Baltimore Students Help with NIEHS Air Pollution Research
Passengers on the city buses in Baltimore weren't too sure what to make of the high school students they saw this summer, each wearing a strange and noisy electronic "blue box" device, plastic hoses slung over their shoulders.
Some of their fellow riders backed away, seeming to fear the students were suffering from a dread disease.
In fact, the students were participating in research to find out what contaminants they encountered in the air on their daily rides to school.
The 2-week portable monitoring phase of the study ended in July, but the students continued working with professional scientists to analyze the samples they collected.
The work is part of a 4-year, $600,000 grant to the University of Maryland School of Medicine's Environmental Health Education Center from the National Institute of Environmental Health Sciences, under its environmental justice program, to encourage communities to take an active role in research on, and prevention of environmental pollution and related disease.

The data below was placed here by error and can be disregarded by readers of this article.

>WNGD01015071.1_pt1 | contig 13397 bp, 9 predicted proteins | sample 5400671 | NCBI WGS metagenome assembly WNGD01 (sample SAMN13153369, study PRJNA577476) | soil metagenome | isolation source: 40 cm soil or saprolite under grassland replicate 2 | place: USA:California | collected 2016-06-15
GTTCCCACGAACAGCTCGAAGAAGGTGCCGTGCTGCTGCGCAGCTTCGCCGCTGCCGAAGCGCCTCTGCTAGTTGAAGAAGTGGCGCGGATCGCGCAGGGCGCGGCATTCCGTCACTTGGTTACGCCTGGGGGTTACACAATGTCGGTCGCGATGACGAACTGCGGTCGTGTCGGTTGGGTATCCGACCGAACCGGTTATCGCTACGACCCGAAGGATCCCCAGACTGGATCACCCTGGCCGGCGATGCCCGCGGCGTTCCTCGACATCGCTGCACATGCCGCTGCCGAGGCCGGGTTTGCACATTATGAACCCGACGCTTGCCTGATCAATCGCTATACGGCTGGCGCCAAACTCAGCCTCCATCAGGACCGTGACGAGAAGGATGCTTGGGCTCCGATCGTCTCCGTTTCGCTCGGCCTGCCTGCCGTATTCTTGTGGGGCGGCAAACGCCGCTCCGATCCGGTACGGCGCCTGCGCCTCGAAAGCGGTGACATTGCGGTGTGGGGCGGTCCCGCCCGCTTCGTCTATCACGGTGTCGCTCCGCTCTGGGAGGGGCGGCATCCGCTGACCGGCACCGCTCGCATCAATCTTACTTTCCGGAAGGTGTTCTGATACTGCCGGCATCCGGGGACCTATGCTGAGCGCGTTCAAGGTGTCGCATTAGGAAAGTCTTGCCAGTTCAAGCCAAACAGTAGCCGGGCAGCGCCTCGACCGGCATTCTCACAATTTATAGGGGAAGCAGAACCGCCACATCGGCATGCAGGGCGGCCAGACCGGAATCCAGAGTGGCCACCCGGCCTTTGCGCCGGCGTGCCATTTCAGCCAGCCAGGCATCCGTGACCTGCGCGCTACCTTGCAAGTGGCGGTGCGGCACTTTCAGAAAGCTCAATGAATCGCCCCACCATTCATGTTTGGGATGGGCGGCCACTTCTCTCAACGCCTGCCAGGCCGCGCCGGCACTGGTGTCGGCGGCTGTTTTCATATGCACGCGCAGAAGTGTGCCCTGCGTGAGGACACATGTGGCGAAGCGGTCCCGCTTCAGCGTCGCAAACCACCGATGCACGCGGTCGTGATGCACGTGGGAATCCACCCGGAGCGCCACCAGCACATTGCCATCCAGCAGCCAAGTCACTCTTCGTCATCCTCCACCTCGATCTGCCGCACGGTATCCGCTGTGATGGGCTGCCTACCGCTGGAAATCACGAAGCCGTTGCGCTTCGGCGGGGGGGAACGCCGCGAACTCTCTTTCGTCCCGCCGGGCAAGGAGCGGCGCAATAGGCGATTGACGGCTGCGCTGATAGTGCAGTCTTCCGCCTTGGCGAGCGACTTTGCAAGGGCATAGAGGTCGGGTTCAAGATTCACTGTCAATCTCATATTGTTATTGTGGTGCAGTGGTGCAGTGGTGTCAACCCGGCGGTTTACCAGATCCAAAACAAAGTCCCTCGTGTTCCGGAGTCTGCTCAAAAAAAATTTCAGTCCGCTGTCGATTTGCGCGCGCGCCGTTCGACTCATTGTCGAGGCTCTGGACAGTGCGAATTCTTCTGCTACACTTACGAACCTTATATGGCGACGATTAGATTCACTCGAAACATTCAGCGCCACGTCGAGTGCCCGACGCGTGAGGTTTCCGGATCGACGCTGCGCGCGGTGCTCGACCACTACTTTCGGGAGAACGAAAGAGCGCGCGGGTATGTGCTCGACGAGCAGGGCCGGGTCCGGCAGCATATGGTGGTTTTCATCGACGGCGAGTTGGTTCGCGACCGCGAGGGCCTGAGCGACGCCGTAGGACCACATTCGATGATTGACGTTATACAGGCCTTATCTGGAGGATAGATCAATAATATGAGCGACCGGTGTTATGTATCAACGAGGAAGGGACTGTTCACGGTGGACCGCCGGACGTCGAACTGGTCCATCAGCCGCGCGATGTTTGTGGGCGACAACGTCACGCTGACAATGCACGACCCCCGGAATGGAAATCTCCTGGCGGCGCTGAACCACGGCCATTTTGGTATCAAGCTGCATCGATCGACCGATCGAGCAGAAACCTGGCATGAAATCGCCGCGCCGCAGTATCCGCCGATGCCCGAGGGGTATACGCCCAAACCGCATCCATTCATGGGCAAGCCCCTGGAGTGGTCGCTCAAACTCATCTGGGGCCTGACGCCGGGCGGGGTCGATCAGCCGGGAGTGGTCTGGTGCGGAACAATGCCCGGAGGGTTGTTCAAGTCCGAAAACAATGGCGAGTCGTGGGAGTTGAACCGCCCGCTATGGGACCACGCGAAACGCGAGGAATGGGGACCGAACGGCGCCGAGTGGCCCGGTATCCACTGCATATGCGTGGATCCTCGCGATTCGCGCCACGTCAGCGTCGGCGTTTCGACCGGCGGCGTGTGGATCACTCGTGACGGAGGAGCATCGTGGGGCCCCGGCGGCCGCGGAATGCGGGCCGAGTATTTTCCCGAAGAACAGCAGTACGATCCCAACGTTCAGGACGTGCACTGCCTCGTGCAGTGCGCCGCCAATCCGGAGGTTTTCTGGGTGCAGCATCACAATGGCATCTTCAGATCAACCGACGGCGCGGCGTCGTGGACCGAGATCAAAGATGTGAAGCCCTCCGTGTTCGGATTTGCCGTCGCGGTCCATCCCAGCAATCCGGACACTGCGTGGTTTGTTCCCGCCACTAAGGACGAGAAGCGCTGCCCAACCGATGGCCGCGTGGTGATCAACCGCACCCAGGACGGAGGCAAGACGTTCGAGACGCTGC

Six students in all, such as Gia Grier and Joseph Jenkins V, both 16-year-olds recommended by their teachers and principals, were paid $5 an hour to participate for 6 weeks in the program, which introduces them to careers in science and the environment as well as providing what amounts to a summer job.
A fringe benefit was that the group was the subject of a Baltimore Sun newspaper feature article and photos.
Two major sources of pollution, especially on the street, are the city's fleet of diesel sanitation trucks and city buses. With transfers, it is not unusual for a student who commutes to spend 2 hours or more each day traveling to and from school or work.
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